After years of gestation; antebooknatal tests (i.e. proofs – sorry, enough); online interviews about my inspirations and stuff like The Five Things I (shouldn’t) Want My Readers to Know About Me; a couple of bladder-pressing stints on radio… The Day arrived. 

Inviting people to my book launch had felt like such a huge conceit, but it’s quite staggering how many seem to want to come to these things. With the bizarre This-is-Your-Life type gathering, it feels a bit like a wedding – until the horrific realisation that, apart from the publisher doing a brief intro, you’ll be doing ALL the speeches. In my case at Waterstones Piccadilly, surrounded by photos of illustrious previous launchers…

The next morning – feeling a bit sick after attempting to finish off the lighthouse cupcakes on the train home – my phone hand goes into cramp as I attempt to keep on top of tidal waves of social media. This must be what it’s like to be famous, I’m thinking… until one human offspring informs me that Amazon has decided products related to my new novel include Tart Cherry Extract Capsules, and Deep, an erotic military romance. The other boy has unbelievably managed to enter the barbed tangle of Goodreads.com, and found a quick-off-the-mark 1-star detractor complaining about my female protagonist’s lack of (selfie-worthy) interest in her appearance.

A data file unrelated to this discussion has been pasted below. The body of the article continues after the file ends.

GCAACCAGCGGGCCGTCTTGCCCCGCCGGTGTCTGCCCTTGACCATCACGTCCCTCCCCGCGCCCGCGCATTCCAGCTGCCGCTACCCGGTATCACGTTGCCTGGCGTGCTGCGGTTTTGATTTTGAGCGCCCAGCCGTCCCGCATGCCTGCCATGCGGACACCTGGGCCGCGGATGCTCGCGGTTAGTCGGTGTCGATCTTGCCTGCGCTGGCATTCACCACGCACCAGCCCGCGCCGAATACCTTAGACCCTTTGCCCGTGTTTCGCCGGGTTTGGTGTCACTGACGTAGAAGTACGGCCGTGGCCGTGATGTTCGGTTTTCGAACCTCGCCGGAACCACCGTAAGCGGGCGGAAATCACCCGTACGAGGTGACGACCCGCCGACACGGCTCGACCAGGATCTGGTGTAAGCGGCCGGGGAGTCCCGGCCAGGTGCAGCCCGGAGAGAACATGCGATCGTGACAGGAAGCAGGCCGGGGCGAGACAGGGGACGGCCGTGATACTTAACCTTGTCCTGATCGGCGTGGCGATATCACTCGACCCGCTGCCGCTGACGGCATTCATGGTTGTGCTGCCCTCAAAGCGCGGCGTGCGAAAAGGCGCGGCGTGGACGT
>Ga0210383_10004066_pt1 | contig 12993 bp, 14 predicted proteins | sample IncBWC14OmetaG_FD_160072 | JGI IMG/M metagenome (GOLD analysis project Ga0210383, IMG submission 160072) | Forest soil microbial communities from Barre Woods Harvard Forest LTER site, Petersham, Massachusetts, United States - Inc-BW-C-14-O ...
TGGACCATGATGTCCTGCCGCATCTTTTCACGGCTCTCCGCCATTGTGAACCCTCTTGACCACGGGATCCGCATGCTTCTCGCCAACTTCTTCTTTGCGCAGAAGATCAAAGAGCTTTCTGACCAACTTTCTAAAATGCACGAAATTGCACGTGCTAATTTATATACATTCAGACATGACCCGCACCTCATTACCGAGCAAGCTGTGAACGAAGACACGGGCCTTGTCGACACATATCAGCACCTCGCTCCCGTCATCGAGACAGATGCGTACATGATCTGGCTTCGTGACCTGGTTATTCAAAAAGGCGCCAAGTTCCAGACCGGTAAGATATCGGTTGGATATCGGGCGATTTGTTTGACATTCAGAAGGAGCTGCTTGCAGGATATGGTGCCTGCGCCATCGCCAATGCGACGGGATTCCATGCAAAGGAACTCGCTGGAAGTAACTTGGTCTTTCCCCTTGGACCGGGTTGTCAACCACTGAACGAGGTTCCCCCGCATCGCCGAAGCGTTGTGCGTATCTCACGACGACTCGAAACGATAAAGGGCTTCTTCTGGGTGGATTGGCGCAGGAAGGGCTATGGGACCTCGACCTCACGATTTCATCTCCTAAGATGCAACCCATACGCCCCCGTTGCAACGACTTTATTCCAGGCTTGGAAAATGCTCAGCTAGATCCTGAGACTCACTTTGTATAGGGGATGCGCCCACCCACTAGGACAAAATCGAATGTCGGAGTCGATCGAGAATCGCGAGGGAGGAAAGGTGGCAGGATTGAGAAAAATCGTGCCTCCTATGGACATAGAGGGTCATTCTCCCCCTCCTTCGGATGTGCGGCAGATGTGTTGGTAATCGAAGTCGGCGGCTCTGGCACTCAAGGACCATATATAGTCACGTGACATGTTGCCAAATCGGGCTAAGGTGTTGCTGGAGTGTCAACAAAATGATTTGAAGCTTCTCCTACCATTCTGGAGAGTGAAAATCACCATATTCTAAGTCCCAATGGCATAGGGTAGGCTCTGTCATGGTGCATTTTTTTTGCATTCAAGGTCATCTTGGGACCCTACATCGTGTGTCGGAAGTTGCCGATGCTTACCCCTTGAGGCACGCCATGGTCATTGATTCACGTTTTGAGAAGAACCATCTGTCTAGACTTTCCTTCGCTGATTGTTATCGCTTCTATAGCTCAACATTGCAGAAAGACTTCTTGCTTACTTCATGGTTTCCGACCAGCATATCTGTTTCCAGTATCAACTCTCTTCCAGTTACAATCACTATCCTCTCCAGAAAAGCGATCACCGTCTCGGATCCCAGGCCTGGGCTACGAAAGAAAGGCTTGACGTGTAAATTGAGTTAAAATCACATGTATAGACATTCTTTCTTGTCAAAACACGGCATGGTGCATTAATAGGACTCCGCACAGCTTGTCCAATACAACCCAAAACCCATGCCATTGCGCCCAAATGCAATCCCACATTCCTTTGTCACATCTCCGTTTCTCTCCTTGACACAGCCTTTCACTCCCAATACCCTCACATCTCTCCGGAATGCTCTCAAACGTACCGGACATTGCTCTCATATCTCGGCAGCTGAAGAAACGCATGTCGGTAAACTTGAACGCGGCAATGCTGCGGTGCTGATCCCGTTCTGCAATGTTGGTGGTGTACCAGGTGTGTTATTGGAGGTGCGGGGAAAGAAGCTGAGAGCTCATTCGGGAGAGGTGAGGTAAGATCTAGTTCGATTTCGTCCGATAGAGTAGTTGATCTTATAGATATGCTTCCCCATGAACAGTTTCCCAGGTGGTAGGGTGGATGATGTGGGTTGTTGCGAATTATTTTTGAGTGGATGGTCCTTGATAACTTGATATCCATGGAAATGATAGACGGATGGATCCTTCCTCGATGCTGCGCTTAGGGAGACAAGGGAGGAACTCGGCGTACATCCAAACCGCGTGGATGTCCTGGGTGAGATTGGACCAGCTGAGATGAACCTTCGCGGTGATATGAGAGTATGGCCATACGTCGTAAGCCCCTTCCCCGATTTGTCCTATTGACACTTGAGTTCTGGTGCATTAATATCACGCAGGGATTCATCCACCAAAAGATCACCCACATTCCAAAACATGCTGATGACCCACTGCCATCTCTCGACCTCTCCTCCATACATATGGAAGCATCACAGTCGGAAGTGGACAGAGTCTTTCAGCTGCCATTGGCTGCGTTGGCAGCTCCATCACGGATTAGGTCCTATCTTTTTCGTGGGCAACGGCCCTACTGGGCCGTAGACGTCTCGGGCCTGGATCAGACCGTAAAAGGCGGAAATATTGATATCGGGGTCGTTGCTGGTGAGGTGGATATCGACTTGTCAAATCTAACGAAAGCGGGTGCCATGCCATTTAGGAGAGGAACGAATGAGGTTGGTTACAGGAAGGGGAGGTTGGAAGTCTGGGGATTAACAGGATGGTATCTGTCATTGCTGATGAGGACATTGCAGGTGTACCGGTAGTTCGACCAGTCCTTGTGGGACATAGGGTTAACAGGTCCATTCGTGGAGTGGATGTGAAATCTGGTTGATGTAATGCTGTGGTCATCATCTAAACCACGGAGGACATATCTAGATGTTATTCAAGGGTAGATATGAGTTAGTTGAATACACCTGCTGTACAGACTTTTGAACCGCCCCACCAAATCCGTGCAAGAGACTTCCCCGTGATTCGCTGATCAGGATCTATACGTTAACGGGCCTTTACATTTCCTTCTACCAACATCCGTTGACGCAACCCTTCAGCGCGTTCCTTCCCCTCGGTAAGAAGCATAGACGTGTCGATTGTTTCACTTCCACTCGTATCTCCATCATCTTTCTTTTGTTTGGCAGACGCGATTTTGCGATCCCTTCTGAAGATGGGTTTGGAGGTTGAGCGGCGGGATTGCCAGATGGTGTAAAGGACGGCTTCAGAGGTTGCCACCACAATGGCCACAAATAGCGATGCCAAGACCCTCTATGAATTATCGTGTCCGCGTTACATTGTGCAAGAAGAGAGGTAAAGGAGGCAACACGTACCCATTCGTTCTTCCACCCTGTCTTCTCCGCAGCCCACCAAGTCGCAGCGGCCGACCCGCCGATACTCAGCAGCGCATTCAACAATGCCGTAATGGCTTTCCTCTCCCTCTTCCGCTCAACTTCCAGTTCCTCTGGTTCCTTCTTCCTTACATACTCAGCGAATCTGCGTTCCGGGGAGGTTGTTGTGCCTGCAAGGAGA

I was going to go swimming, get on with the day, but this new book baby wants constant care: even after just a quick bath, I come back to 23 Twitter notifications screaming for attention. Oh, and of course I feel the need to check the book’s development, compared with other new-borns… in the Amazon Sales Ranks. I soon had post(book)natal depression – meaning a squashed tip to my Amazon-tapping index finger. 

In the end I reasoned that, since much of the book was written in bed, it was fitting to have a postbookpartum pyjama day to celebrate. After years of abortive efforts (see My Potholed Path to Publication post), I finally have what I want, as long as I keep my expectations realistic. Much as I’d like my book to grow up to be a bestseller, it will be nurtured by an energetic independent publisher rather than one of the moneyed big five. We’ll give it all the best chances we can of course – but I also need to get on with giving it a sibling!